Need setup kit...

Discussion in 'Hardware, Setup & Repair [BG]' started by Knavery, Nov 7, 2012.

  1. Knavery

    Knavery Supporting Member

    Feb 24, 2004
    Denver, CO
    Hey all,
    What would you say is the best setup kit for 60 dollars or less? I've looked at Stew-Mac, but too expensive. This is going to be a Christmas idea and I want to start my own setups.

  2. Good tools are never too expensive.

    Google search and look for some cheap stuff.
  3. Knavery

    Knavery Supporting Member

    Feb 24, 2004
    Denver, CO
    Yeah I've done that. However, having never done this before, I don't want to end up buying crap. I did see a CruzTools set that seems to get ok reviews. However, that can't be the only one besides Stewmac.
  4. ChuckTrucks


    Jul 28, 2012
    Get a set of allens and a good ratcheting screwdriver and a nice multi tool.
  5. I recommend you first learn what is required to do a setup.
    Then you will know what tools you need.

    The Cruz kit contains the basic workshop tools required to do a setup.
    Not setup tools.
    You need both.
  6. JLS


    Sep 12, 2008
    Emeryville, Ca
    I setup & repair guitars & basses
    Like I'm fond of saying: "When was the last time you kicked yourself for buying a good tool?"

    Those "understring radius gauges", are another solution looking for a problem, IMO. You can either measure string height with whatever--and their string action gauge does a *fine* jobs, I'm an owner/operator--or eyeball it.
  7. Knavery

    Knavery Supporting Member

    Feb 24, 2004
    Denver, CO
    Sorry I don't understand your response. You say the Cruz kit contains the basic workshop tools required to do a setup and then you say "Not setup tools. You need both."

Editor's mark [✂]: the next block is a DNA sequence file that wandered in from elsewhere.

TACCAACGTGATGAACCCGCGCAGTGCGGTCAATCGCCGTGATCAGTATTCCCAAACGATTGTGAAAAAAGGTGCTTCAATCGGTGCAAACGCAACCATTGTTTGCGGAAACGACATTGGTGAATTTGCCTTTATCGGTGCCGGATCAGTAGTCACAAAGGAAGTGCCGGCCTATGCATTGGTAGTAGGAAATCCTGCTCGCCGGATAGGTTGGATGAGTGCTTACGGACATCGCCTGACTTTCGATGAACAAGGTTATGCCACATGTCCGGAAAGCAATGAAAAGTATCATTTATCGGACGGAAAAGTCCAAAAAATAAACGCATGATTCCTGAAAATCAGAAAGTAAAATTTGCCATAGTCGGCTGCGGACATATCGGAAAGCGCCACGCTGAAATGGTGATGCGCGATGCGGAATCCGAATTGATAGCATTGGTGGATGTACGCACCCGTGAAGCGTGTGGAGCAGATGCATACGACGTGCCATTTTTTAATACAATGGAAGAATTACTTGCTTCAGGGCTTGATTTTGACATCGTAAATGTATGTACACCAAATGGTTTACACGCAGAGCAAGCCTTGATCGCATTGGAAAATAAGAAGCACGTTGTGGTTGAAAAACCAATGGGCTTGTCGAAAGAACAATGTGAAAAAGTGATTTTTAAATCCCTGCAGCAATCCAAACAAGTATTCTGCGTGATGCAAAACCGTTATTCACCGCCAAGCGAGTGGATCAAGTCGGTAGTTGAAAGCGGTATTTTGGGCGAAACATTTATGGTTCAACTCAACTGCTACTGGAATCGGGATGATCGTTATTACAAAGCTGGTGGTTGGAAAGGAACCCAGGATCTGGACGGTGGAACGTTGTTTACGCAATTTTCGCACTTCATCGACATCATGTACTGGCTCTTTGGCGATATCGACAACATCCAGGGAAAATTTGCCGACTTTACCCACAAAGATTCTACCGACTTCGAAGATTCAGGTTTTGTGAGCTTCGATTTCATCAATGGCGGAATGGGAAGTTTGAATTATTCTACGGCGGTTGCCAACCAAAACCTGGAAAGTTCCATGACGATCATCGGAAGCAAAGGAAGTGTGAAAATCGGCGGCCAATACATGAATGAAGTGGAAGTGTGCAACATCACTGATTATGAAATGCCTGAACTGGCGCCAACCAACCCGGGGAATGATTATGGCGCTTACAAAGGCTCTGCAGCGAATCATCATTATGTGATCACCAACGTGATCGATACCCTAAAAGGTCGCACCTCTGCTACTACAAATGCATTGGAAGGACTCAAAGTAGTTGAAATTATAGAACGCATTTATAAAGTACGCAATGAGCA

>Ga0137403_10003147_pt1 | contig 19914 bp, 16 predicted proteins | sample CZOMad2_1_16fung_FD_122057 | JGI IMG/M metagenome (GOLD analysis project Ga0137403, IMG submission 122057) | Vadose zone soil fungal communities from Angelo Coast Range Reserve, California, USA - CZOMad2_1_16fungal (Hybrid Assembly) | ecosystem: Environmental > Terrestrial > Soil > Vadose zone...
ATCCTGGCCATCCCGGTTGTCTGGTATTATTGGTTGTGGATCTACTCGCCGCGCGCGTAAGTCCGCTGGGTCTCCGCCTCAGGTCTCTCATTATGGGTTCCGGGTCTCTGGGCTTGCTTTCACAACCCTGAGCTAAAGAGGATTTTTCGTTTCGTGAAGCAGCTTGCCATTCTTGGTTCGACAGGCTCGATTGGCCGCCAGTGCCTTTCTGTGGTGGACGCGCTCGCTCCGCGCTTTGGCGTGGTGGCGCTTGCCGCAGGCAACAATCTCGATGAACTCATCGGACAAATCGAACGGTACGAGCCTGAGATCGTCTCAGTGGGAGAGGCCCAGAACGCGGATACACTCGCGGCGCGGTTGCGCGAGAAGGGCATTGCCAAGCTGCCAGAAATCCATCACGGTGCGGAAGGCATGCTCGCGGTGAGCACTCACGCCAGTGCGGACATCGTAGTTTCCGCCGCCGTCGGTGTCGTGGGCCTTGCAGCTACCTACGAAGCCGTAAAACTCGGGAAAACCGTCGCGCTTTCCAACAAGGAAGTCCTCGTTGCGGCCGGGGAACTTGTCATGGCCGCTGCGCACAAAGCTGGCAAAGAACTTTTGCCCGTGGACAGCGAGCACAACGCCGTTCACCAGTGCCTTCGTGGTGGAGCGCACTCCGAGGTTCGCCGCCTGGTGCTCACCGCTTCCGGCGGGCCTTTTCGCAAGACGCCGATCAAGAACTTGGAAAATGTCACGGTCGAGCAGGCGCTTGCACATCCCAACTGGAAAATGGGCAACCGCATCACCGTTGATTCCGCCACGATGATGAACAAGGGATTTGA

I actually talked to one of the guys at CruzTools. He was a really nice guy and helped me out a bit. So, they definitely got my business.

    I'll go from there and see what other tools I need once after I've learned a little more.

    Thanks for your responses.
  8. Maybe so, but I've found them quite helpful. Makes setup much more quick and easy.
  9. lethargytartare


    Sep 7, 2004
    So my take is this:

    First and foremost, if you're going to use tools for a variety of tasks, use them often, and use them on things that you want to take very good care of -- quality tools will NEVER disappoint you. And crappy tools WILL upset you -- slip off and gouge your bass here, strip a screw there (or strip ITSELF and become useless garbage)...

    That said, for setups, I end up using whatever tools I have on hand (I have a lot) because I'm not using a lot of force on anything on my basses/guitars so I find cheap tools work fine. YMMV

    The prepackaged tool kits I've seen are wastes of money. You get stuff you don't need, you pay a LOT for a lot of cheap tools, and you don't get the most beneficial things -- and you SHOULD for how much you pay.

    Setups can cover a lot of specialty work, so let me qualify this as being my suggestion for a kit for common, routine setup tweaks. This does not include adjusting the nut, filing badass bridge saddles, dressing frets, etc. Fretwork and nut work -- quality tools will make your life LOADS easier, even if they're not, technically, essential.

    Anyway, here's my suggestion for a basic setup kit, and cheapie prices you could get at a place like Harbor Freight:

    A set of metric and sae allen wrenches (minimum: make sure you have wrenches that work with your bridge) ($5)
    6-piece of jewelers screw drivers (minimum: make sure you get ones that work with your truss rod cover, and bridge) ($4)
    A multi-screwdriver ($2)
    Wire cutters (6-piece set, $7)
    String winder (<$1)
    flannel cloth or microfiber (free)
    0000 steel wool (polishing frets, cleaning rosewood fretboard) ($4)
    >>> $25 up to here

    Things you might already have:

    Guitar/bass tuner ($10)
    Short patch cable (for tuner)
    capo -- a strong one that will hold the strings down well at the first fret -- not essential, but it can make the job easier when you're first learning

    Splurge item:
    Stewmac String Action Gauge ($20)

    Genuinely a worthwhile investment when you're starting out, and it's incredibly practical beyond...

    So if you had to buy everything new, you could spend $60 and get a TON more in value for your money than the Cruz set, let alone the StewMac set that doesn't really equip you to do setups at all...

    I have my stuff in a little zippered bag. I also have some sandpaper for shimming necks in there, but I wouldn't call that essential or basic.

    Good luck!
    ebozzz likes this.